It was one of the world's largest submarine slides, and the waves it produced reached a height of 25m-30m above sea level in one inlet in the Shetland Islands.
The Storegga Slide, and the tsunami it generated, has been identified as one of the most significant natural disasters to strike the British Isles and Norway since the last ice age ended.
Yet scientists who have spent 15 years compiling the evidence have revealed a remarkably patchy impact on different stretches of coastline.
One site in Shetland was swamped by a vast wall of water, but other parts of Scotland would barely have noticed the event.
An estimated 1,700 km3 of seabed sediment, some in blocks up to 200m long, slipped across the Norwegian continental slope and onto the abyssal plain of the Norwegian Sea in the course of two days about 8,000 years ago. The tsunami this triggered ran into the Norwegian coast and the northern British Isles.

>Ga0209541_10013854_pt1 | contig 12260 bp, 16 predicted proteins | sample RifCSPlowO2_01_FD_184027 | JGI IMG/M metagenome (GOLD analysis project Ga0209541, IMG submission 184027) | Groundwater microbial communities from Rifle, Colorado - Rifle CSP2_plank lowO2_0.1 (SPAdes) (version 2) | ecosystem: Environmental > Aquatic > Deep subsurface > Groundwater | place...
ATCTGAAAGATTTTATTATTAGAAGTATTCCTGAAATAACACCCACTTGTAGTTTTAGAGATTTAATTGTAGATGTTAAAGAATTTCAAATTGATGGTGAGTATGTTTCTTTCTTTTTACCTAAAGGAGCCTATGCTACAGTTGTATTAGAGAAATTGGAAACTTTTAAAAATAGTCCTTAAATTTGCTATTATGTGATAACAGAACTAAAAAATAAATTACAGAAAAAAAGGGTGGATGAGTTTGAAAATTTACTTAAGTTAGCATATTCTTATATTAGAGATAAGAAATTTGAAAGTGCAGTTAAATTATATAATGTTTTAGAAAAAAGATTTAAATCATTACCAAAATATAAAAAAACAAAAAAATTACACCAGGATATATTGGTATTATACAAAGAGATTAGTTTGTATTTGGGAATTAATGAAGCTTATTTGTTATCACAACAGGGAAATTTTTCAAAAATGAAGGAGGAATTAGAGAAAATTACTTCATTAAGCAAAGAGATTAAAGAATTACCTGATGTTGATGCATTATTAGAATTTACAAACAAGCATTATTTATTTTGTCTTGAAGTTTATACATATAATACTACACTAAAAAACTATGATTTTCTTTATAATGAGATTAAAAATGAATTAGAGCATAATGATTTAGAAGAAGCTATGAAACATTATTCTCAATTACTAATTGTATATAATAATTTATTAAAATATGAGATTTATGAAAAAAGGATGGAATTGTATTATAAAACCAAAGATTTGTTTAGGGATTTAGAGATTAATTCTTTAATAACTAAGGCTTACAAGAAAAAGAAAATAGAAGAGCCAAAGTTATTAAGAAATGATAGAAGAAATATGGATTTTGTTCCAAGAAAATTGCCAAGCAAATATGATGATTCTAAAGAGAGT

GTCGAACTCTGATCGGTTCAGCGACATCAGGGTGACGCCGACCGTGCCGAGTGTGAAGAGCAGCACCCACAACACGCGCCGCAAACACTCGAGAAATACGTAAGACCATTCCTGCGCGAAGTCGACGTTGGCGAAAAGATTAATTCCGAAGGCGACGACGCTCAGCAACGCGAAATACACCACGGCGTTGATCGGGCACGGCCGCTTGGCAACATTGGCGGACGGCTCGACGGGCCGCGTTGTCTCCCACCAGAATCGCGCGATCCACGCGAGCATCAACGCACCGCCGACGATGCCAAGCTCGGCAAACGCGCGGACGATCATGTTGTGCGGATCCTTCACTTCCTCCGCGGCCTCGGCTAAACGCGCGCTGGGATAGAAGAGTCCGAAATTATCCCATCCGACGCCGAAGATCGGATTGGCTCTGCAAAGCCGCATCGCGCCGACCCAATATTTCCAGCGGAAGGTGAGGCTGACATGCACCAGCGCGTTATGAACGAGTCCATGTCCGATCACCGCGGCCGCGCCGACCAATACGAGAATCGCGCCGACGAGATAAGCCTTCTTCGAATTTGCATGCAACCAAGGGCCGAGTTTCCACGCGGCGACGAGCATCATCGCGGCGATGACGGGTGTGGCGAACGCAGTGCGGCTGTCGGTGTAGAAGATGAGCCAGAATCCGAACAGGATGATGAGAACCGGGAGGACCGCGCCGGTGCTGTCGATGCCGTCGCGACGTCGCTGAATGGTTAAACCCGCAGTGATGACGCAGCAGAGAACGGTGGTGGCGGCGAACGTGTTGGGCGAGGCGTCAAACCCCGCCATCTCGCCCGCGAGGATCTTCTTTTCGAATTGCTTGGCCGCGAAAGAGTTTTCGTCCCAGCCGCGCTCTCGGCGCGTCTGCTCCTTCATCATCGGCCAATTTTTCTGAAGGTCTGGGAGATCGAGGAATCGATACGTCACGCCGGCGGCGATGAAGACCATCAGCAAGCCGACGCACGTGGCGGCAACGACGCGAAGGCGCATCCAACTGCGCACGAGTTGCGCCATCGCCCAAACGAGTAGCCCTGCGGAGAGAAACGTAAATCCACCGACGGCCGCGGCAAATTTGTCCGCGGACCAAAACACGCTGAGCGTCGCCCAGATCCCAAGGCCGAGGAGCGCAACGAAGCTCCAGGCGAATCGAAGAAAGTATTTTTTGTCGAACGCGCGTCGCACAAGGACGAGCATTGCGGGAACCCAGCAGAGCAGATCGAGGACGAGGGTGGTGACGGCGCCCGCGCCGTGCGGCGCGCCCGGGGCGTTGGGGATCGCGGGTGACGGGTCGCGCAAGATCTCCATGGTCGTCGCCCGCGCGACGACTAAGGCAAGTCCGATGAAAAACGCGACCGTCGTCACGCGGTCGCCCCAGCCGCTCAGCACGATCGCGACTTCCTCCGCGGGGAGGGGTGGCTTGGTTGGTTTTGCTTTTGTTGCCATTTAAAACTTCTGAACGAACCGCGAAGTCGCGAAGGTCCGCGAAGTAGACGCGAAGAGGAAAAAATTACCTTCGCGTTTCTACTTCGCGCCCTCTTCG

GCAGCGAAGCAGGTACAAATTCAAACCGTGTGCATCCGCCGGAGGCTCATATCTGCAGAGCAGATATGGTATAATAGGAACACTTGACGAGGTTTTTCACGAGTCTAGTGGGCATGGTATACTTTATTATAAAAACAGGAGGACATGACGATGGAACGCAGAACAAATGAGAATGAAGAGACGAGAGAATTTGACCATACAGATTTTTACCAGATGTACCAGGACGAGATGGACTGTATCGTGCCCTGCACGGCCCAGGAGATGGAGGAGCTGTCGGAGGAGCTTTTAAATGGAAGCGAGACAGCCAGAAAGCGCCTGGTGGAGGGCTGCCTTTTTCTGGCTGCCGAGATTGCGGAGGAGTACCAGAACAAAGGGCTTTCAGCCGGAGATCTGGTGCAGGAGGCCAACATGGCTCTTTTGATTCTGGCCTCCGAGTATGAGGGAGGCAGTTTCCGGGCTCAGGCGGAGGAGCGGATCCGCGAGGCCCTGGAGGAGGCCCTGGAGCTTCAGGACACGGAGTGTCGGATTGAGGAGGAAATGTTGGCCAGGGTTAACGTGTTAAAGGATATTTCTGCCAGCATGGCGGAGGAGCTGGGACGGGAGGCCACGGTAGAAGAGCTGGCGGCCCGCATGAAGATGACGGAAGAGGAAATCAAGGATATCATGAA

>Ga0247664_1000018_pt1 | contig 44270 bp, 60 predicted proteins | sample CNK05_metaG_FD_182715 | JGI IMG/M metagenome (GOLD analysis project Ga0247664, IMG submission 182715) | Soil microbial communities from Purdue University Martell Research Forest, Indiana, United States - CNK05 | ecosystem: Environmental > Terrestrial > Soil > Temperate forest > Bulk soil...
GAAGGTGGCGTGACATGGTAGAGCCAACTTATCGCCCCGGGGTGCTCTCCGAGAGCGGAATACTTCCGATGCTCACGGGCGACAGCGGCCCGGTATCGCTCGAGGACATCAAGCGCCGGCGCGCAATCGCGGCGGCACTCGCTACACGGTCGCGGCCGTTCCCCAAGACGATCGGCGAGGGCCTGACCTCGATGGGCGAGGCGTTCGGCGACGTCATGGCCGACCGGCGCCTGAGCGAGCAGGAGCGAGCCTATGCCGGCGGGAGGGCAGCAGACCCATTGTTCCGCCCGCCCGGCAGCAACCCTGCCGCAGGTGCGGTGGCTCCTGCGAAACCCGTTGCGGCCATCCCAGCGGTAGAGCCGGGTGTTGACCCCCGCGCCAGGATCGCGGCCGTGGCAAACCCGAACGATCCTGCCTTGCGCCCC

Earth scientists at Coventry University, led by Alastair and Sue Dawson, and at the University of Tromso, Norway, led by Stein Bondevik, have traced the tsunami's mark in Shetland.
They analysed sand deposits embedded in peat mosses or deposited in lakes after being washed inshore by the waves. Carbon dating has revealed the approximate time at which the sand was laid down and allowed a partial picture of the tsunami's impact to be painted.
Strong local and regional variation in the height of the waves has emerged from 30 such sites, showing the influence of coastal geography. The Shetland inlet where waves reached 25m-30m above sea level contrasts with other locations where the height has been put at 1m - almost invisible had the tide been out at the time.
The first human settlers were moving into Scotland at the time of the Storegga Slide, but there has been no evidence that any were caught in the catastrophe.
The latest results were presented at the Environmental Catastrophes and Recoveries in the Holocene Conference at Brunel University two weeks ago.